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Working in Rotterdam?

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Rotterdam at a Glance

Working in Rotterdam

Rotterdam has historically had a strong local economy, and continues to do so to this day. This thriving, stable economy is based primarily around its port, and has for centuries been the center of the shipping industry in the Netherlands. Learn more about the economy, work permits and taxes in this article.

Local Economy

Rotterdam’s port is not only the largest port in Europe. Until 2004, it was also the busiest port in the world (a record now held by Shanghai), and in 2007 it was named the seventh largest container port in the world. The main products that pass through the port are petrochemicals, and it is also commonly used as a transshipment point, where cargo is deposited before completing its onward journey.

The port is the main place of work in Rotterdam for locals, foreigners and expatriates alike. There are also a number of major multinationals that have their headquarters in Rotterdam, including Unilever, Eneco, Robeco, and Pfizer. Many expatriates working in Rotterdam do so in senior management, research, or technical positions for these organizations.

Additionally, Rotterdam's service sector has come to play more of a role the city's economy in recent years. Rotterdam now has a number of famous, upmarket shopping districts, most notably the Beurstraverse and the Kruiskade.

Work Permits for Rotterdam

If you are an EU citizen, then you will not need a permit to work in Rotterdam. However, if you wish to stay for more than three months then you must notify your local municipality and register for a residence permit.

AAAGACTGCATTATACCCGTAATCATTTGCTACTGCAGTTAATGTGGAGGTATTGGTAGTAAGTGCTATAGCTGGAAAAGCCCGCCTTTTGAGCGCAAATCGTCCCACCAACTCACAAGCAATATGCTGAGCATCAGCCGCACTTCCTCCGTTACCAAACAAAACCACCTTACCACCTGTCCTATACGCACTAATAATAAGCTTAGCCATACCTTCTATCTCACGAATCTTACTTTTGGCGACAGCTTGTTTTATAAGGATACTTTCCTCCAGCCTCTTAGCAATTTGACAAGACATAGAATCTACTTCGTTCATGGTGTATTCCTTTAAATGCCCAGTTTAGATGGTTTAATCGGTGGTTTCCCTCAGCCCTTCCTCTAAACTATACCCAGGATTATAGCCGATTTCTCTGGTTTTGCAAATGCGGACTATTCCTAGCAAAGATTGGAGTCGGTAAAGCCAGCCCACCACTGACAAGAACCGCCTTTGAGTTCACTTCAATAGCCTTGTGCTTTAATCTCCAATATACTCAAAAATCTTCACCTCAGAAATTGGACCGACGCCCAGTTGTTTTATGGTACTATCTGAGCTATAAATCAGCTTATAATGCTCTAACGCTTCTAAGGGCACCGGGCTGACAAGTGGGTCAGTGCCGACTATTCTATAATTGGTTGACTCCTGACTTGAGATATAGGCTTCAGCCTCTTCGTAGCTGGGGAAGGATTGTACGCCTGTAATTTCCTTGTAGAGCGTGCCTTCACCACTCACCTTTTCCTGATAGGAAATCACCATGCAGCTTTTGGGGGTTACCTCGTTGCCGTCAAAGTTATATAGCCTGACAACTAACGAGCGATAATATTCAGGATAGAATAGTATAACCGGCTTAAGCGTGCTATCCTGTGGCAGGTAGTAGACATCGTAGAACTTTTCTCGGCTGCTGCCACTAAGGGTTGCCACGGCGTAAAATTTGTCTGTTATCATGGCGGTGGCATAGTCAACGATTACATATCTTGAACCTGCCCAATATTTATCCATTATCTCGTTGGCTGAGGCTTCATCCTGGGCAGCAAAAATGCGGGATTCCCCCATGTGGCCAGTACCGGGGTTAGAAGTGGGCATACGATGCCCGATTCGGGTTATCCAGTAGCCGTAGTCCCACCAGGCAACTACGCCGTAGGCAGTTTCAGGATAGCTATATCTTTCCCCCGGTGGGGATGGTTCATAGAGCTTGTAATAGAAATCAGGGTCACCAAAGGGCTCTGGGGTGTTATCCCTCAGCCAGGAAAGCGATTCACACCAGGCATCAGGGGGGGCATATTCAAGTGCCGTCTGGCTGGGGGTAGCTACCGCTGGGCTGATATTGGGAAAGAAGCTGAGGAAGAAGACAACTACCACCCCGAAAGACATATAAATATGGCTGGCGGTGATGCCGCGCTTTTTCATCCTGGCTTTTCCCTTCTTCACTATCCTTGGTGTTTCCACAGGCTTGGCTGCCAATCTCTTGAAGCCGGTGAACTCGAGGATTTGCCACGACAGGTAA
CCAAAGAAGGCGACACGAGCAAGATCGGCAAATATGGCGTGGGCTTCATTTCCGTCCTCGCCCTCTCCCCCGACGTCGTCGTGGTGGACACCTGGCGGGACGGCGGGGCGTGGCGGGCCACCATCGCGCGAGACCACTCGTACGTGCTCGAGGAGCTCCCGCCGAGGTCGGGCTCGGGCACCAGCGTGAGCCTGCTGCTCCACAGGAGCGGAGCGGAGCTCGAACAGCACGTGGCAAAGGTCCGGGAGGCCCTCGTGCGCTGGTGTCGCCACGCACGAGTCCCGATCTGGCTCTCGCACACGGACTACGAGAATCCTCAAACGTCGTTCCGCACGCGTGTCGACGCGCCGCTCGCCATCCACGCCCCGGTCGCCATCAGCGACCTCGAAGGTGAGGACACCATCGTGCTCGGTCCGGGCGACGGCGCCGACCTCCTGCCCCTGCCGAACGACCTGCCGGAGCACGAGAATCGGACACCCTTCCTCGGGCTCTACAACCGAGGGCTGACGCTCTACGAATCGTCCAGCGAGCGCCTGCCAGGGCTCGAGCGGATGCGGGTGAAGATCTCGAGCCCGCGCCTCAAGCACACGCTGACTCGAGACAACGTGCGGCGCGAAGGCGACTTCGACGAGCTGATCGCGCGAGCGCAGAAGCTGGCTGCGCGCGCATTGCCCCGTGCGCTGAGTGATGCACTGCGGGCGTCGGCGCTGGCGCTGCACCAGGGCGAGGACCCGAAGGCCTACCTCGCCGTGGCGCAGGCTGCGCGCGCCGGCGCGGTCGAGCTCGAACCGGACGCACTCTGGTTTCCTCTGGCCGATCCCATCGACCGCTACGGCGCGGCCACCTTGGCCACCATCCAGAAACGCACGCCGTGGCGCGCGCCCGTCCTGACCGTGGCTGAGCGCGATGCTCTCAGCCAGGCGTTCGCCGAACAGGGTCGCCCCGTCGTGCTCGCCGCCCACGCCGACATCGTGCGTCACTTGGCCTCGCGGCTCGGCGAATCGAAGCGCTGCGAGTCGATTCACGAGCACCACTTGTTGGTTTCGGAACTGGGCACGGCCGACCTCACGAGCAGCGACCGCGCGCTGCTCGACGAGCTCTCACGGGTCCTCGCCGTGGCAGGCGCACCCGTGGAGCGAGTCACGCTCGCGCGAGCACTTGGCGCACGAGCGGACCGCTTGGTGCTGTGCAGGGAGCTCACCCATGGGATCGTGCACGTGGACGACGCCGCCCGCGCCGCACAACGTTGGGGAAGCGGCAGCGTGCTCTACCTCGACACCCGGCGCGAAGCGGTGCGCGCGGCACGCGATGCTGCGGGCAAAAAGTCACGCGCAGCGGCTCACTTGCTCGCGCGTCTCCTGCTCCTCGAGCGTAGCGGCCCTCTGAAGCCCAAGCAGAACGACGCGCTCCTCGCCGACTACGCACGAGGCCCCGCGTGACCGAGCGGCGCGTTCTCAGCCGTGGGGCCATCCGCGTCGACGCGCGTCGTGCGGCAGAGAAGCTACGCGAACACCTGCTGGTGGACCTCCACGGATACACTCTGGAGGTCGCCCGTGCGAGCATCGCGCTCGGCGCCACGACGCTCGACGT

However, as the citizen of a non EU nation, you will need to apply for a work permit. In recent years the Dutch government has put more restrictions on employers finding workers from outside the EU, so obtaining a work permit can be quite difficult.

Once you have accepted an offer of work in Rotterdam, your employer will then apply for your permit on your behalf. In order to do so, they will need to prove that your particular skills cannot be found within the EU, which means that highly skilled and specialized workers will have more of a chance.

Another way of gaining a work permit is to have a partner or spouse working in Rotterdam that can sponsor you, however, they will have to demonstrate that they can provide for you financially until you find employment.

Income Taxation in Rotterdam

The Netherlands is known for its complicated income taxation system, whereby all of your personal conditions, such as residency, marital status, and your type of employment, will be taken into account. It has a progressive system, where your payable amount depends on your earnings, and the top rate of tax is set at 52%. People earning less than 2,100 euros do not pay income tax.

As an expatriate working in Rotterdam it would be a good idea to enlist a professional to help you with your taxes, as the system can be quite confusing to a foreigner.

InterNations Expat Magazine